These days, we have come to expect no less than straight As from our students and anything less is deemed as not good enough by the parents, teachers and even news editors alike! Is that one of the reasons why we keep lowering the standards year after year, so that our newspapers can continue to splash the excellent achievements of Malaysian students in public examinations year in and year out? Has anyone made a comparison of our syllabus for primary 6 as against the syllabus of the same grade student from neighbouring Singapore?And for that matter, the Science and Mathematics syllabus for Form 3 and Form 5 for comparisons sake?

Actually, if our MOE is serious in wanting to revamp our education for the sake of our children and our country's future, let it be brave enough to set higher standards and not try to be politically correct all the time. Are we actually producing so many straight A achievers each year just so to make up the numbers, to achieve a certain quota to make us feel good? Another case of "syok sendiri dengan gelaran jaguh kampung"? Has our public examinations become no more than a factory churning out meaningless paper qualifications "par excellence" but not worth the price of the paper it is printed on elsewhere?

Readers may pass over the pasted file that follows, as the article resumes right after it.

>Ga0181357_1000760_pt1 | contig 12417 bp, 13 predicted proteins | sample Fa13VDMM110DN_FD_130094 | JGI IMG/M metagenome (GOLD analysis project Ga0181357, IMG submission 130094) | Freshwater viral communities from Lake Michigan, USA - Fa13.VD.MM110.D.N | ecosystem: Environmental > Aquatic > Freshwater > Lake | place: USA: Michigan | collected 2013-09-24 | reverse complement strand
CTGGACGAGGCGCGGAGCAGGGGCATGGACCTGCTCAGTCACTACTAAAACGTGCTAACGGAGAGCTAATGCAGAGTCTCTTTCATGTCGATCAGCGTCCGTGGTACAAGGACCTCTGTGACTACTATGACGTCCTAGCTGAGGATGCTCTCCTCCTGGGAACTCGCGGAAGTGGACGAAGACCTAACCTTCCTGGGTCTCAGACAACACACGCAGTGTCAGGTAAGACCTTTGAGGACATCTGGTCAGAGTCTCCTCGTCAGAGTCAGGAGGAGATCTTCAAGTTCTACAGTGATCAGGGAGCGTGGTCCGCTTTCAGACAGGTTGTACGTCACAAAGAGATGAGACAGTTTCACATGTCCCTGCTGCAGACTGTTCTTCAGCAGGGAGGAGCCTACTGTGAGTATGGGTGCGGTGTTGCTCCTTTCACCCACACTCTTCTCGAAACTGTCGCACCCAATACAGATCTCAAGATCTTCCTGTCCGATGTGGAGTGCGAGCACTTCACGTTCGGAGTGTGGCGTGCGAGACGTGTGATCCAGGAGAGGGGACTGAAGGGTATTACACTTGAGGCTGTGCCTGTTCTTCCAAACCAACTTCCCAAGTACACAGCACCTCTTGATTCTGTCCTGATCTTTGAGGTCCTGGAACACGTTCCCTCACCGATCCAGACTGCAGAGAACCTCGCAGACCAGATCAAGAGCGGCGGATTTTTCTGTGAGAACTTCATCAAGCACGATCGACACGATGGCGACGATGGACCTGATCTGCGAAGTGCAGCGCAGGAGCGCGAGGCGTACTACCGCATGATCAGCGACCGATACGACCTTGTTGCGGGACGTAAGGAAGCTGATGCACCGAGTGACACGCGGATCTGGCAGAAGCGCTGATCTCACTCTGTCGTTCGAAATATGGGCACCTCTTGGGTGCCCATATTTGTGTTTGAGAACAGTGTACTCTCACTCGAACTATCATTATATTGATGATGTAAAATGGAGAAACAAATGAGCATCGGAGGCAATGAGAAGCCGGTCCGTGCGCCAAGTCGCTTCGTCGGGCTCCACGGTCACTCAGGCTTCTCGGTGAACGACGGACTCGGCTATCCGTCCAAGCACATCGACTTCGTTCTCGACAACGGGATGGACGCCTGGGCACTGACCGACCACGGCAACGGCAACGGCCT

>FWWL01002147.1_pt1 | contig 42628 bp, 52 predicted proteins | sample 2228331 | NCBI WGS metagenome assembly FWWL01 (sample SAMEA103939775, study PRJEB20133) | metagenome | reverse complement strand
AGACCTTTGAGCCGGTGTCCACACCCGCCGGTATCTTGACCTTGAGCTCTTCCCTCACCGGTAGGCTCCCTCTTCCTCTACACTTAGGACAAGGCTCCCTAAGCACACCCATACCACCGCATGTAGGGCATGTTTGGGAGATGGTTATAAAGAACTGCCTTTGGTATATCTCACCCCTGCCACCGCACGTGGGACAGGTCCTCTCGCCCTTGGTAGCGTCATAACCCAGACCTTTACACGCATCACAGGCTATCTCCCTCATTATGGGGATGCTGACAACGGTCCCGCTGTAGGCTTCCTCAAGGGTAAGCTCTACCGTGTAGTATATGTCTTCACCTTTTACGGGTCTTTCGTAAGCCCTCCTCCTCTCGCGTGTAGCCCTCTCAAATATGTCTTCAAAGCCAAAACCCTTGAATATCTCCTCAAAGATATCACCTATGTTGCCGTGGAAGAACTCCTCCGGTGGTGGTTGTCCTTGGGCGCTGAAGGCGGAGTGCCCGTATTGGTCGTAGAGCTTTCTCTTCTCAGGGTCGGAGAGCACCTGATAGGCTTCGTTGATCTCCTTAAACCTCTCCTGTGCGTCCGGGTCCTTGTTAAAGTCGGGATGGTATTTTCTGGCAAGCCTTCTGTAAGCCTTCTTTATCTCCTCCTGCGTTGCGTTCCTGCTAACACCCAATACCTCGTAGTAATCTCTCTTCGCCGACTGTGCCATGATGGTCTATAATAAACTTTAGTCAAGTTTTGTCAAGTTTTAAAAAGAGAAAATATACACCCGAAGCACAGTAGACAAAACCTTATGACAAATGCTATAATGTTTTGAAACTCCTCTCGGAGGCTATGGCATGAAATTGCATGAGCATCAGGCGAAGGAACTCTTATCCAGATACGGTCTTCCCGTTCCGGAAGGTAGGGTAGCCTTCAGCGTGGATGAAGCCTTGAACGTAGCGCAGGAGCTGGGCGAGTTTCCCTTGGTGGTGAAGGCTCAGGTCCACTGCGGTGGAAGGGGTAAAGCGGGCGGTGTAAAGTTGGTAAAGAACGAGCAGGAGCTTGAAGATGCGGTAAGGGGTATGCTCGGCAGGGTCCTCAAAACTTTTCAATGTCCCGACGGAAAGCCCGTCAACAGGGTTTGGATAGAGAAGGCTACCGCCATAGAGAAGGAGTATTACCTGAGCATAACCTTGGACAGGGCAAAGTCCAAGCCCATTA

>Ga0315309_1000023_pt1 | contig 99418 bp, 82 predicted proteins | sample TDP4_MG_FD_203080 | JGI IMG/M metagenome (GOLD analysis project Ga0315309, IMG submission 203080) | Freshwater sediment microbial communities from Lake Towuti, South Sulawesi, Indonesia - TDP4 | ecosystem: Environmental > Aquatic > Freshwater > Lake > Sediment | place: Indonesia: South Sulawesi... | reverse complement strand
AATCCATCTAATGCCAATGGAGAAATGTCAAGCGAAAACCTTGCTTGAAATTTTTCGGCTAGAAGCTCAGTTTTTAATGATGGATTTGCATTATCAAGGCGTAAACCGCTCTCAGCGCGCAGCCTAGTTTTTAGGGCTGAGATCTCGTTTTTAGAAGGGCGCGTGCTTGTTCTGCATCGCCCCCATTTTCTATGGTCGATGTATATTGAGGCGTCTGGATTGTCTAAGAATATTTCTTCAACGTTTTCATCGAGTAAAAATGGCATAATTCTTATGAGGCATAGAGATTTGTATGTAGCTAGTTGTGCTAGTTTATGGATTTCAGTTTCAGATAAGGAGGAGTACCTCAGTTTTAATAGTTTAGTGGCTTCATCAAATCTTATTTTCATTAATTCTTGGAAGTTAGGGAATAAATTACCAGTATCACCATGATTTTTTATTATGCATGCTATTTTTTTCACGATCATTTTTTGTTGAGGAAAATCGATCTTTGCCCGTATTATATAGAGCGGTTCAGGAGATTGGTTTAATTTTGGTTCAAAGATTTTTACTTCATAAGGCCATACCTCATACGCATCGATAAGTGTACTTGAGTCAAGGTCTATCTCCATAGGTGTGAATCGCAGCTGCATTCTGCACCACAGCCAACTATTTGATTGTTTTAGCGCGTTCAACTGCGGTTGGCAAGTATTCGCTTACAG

We can do without such self-glorification as in so many other areas of life in our country. We don't need to mollycoddle our young in the mistaken belief that they will buckle and fail miserably if put to the real test. If the kids are never allowed to challenge themselves and take the blows, what kind of adults will they be when they grow up? Will the borderless world be merciful and cut some slack to give these same kids a chance to survive? What does the huge number of current unemployable graduates tell us about our present generation of incoming workforce?

If we continue to dumb-down our education system, we can only expect things to get irreparably worse because we will be getting the sort of teachers in our system who are the very product of its flaws. Now, THAT is a scary thought, isn't it? Our MOE can keep clowning around but who's laughing?